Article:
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The Gait Disorientation Test: A New Method for Screening Adults With Dizziness and Imbalance

Published:December 15, 2020DOI:https://doi.org/10.1016/j.apmr.2020.11.010

      Highlights

      • Persons with vestibular disorders have impaired spatial navigation.
      • The gait disorientation test (GDT) is a reliable and valid screening test in adults.
      • Results for the GDT discriminate healthy from vestibular-impaired adults.

      Abstract

      Objective

      To develop and evaluate a new method for identifying gait disorientation due to vestibular dysfunction.

      Design

      The gait disorientation test (GDT) involves a timed comparison of the ability to walk 6.096 m with eyes open versus eyes closed. In this prospective study, participants were grouped based on vestibular function. All participants completed a clinical examination, self-report- and performance-based measures relevant to vestibular rehabilitation, and the tasks for the GDT. Vestibular-impaired participants underwent the criterion standard, videonystagmography and/or rotational chair testing.

      Setting

      Ambulatory clinic, tertiary referral center.

      Participants

      Participants (N=40) (20 vestibular-impaired, 30 women, 49.9±16.1years old) were enrolled from a convenience/referral sample of 52 adults.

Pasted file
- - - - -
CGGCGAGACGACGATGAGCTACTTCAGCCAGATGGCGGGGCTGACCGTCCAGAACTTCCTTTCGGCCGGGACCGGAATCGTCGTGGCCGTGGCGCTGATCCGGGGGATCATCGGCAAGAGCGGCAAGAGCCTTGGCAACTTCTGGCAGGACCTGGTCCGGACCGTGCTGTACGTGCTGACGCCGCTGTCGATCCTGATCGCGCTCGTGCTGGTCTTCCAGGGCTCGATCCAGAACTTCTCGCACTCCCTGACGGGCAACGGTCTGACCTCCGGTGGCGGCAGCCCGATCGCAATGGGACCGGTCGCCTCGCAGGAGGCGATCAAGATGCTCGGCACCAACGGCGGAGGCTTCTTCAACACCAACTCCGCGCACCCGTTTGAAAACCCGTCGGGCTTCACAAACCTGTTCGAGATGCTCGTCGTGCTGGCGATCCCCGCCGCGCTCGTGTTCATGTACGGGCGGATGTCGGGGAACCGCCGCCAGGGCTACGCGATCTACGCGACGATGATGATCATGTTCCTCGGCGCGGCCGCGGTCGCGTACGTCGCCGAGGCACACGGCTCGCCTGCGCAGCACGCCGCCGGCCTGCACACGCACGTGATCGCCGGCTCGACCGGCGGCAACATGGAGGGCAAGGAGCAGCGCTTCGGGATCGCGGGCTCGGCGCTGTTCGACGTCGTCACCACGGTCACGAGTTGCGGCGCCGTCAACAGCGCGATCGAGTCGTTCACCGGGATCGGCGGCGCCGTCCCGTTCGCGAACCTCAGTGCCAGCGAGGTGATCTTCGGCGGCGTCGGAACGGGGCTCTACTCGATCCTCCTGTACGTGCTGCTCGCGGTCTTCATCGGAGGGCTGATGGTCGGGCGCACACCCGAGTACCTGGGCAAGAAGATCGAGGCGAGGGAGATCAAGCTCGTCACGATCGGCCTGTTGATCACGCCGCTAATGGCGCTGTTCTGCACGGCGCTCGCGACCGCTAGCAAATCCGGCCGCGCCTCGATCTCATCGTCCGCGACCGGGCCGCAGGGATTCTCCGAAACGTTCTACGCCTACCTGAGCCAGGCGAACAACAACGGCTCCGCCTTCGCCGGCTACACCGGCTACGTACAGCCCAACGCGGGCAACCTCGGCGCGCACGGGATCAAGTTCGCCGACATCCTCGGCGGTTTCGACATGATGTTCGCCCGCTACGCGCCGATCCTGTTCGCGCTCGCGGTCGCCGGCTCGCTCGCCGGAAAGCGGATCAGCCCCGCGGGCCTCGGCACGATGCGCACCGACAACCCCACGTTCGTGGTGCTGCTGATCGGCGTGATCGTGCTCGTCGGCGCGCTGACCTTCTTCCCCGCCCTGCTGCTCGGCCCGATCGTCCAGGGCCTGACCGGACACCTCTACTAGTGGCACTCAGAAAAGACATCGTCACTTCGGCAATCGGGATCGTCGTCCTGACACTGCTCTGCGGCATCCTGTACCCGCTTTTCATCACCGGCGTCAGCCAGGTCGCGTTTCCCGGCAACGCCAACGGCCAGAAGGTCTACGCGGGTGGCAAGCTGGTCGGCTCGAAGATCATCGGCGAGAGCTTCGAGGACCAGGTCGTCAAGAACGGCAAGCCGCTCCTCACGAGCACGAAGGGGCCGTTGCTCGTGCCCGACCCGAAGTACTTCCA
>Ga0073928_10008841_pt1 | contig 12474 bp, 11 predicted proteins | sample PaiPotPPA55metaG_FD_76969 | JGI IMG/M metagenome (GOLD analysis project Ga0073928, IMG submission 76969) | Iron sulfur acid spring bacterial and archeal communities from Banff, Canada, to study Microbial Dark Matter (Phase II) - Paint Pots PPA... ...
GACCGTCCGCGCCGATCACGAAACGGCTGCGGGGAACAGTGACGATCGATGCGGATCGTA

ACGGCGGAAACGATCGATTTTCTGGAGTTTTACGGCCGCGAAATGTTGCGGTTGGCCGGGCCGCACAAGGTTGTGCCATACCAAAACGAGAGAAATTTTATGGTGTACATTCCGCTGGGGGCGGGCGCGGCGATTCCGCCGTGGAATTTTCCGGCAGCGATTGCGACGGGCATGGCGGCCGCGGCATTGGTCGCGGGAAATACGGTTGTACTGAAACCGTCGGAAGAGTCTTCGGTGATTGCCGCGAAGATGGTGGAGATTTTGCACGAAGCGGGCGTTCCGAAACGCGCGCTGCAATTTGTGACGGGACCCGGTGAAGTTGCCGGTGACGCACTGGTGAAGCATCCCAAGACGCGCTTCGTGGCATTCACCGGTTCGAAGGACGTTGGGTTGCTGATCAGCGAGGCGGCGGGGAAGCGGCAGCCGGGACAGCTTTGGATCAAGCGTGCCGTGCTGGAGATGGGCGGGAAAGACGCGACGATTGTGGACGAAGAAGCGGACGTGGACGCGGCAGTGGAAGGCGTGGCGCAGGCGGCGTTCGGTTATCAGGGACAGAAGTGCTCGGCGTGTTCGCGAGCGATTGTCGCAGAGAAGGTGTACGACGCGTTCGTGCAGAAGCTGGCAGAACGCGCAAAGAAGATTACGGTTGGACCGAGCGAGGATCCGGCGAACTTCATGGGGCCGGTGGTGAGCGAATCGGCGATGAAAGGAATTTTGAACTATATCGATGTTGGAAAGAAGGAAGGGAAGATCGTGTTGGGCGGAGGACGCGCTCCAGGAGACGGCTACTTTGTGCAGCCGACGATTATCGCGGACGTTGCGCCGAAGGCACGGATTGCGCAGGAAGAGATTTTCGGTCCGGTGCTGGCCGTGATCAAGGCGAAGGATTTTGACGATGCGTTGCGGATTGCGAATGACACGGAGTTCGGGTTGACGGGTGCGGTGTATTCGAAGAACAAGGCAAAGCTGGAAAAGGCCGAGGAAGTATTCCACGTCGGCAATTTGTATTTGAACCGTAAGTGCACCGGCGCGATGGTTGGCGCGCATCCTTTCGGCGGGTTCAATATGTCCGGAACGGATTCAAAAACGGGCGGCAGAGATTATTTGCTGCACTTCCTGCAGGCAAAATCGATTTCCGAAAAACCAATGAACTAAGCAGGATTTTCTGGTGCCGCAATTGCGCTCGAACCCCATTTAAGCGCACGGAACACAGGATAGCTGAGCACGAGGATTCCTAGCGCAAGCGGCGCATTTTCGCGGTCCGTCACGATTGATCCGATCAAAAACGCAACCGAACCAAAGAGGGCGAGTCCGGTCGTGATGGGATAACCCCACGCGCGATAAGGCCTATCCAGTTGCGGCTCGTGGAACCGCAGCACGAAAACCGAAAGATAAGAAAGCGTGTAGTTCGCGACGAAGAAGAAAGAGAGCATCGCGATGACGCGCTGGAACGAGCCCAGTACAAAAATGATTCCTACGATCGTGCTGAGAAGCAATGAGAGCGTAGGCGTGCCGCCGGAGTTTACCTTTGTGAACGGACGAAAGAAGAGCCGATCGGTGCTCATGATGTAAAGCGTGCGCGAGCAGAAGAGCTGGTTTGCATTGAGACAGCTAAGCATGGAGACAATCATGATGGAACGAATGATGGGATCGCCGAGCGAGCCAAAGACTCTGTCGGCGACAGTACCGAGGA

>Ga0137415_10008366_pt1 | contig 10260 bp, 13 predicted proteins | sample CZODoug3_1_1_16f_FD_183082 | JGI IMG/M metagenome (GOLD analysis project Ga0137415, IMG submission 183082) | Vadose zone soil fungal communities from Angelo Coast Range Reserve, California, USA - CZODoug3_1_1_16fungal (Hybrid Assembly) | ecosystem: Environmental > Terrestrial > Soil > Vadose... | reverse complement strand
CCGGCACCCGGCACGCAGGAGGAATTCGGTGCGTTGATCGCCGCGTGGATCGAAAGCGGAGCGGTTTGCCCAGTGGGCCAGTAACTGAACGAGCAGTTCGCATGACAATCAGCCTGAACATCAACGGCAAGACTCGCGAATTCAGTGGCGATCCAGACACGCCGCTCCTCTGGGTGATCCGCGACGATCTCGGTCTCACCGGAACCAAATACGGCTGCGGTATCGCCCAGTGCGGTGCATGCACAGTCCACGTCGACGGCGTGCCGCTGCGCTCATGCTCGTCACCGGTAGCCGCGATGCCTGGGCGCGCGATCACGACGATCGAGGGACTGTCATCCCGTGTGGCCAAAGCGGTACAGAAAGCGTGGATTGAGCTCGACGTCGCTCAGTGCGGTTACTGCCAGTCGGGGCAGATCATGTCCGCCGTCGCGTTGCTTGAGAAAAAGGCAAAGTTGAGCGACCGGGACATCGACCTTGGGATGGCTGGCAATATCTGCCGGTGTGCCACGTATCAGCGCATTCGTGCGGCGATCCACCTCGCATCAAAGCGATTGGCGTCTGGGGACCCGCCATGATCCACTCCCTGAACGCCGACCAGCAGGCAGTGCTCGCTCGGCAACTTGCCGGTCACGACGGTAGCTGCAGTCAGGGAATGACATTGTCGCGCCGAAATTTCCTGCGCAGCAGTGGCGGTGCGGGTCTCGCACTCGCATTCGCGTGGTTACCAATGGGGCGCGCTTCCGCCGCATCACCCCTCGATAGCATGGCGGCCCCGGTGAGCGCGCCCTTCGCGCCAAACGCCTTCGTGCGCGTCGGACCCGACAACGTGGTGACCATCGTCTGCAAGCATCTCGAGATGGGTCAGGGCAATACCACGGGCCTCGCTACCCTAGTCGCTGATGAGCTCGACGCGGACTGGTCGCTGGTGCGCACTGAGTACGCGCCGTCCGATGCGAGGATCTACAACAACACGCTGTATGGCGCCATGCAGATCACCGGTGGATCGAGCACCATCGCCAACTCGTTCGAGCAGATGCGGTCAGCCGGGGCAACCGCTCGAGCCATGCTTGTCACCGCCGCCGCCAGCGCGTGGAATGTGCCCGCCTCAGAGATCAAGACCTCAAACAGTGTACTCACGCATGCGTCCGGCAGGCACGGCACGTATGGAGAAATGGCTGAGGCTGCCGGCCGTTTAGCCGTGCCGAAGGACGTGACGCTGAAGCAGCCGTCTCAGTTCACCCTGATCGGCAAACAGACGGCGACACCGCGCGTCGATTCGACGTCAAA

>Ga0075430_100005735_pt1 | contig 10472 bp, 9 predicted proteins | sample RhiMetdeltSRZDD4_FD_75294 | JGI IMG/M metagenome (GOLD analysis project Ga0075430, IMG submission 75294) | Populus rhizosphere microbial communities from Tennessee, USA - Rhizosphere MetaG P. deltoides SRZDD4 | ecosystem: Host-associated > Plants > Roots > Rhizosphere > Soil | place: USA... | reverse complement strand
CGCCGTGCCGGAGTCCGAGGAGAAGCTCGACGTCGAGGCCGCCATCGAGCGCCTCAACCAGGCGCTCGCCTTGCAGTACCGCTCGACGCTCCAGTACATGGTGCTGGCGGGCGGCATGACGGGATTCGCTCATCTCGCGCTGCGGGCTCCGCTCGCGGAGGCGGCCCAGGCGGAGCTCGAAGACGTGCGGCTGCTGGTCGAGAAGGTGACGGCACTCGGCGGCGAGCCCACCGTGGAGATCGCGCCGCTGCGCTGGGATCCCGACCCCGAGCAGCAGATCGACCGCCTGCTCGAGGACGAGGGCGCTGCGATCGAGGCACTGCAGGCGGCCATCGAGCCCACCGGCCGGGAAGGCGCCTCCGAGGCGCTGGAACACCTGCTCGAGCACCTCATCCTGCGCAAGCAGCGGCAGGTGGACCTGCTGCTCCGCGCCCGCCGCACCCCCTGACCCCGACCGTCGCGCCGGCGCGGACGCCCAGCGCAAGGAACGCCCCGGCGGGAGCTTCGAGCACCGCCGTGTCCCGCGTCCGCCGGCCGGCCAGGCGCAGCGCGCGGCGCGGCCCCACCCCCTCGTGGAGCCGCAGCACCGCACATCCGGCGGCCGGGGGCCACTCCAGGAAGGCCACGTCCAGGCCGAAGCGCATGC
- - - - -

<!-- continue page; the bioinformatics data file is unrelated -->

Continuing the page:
Main Outcome and Measure(s)

      We determined test-retest reliability using the intraclass correlation coefficient model 3,1; calculated the minimal detectable change (MDC); examined concurrent validity through Spearman correlation coefficients; assessed criterion validity with the area under the curve (AUC) from receiver operator characteristic analysis; and computed the sensitivity, specificity, diagnostic odds ratio (DOR), likelihood ratios for positive (LR+) and negative (LR−) tests, and posttest probabilities of a diagnosis of vestibulopathy. The 95% confidence interval demonstrates measurement uncertainty.

      Results

      Test-retest reliability was 0.887 (0.815, 0.932). The MDC was 3.7 seconds. Correlations with other measures ranged from 0.59 (0.34, 0.76) to −0.85 (−0.92, −0.74). The AUC was 0.910 (0.822, 0.998), using a threshold of 4.5 seconds. The sensitivity and specificity were 0.75 (0.51, 0.91) and 0.95 (0.75, 1), respectively. The DOR=57 (6, 541.47), LR+ =15 (2.18, 103.0), and LR− =0.26 (0.12, 0.9). Positive posttest probabilities were 89%-94%.

      Conclusions and Relevance

      The GDT has good reliability, excellent discriminative ability, strong convergent validity, and promising clinical utility.

      Keywords

      List of abbreviations:

      95% CI (95% confidence interval), ABCS (Activities-specific Balance Confidence Scale), AUC (area under the curve), COMP (composite score), DHI (Dizziness Handicap Inventory), DOR (diagnostic odds ratio), DVAT (dynamic visual acuity test), FGA (Functional Gait Assessment), FGA1 (Functional Gait Assessment, item 1), FGA8 (Functional Gait Assessment, item 8), FTSTST (Five-times Sit-to-stand Test), GDT (Gait Disorientation Test), hDVAT (horizontal dynamic visual acuity test), hHIT (horizontal head impulse test), HSN (head shaking nystagmus), LR (likelihood ratio), LR+ (likelihood ratio for a positive test), LR− (likelihood ratio for a negative test), MDC (minimal detectable change), RC (rotational chair), ROC (receiver operator characteristic), SOM (somatosensory score), SOT (Sensory Organization Test), vDVAT (vertical dynamic visual acuity test), VNG (videonystagmography)
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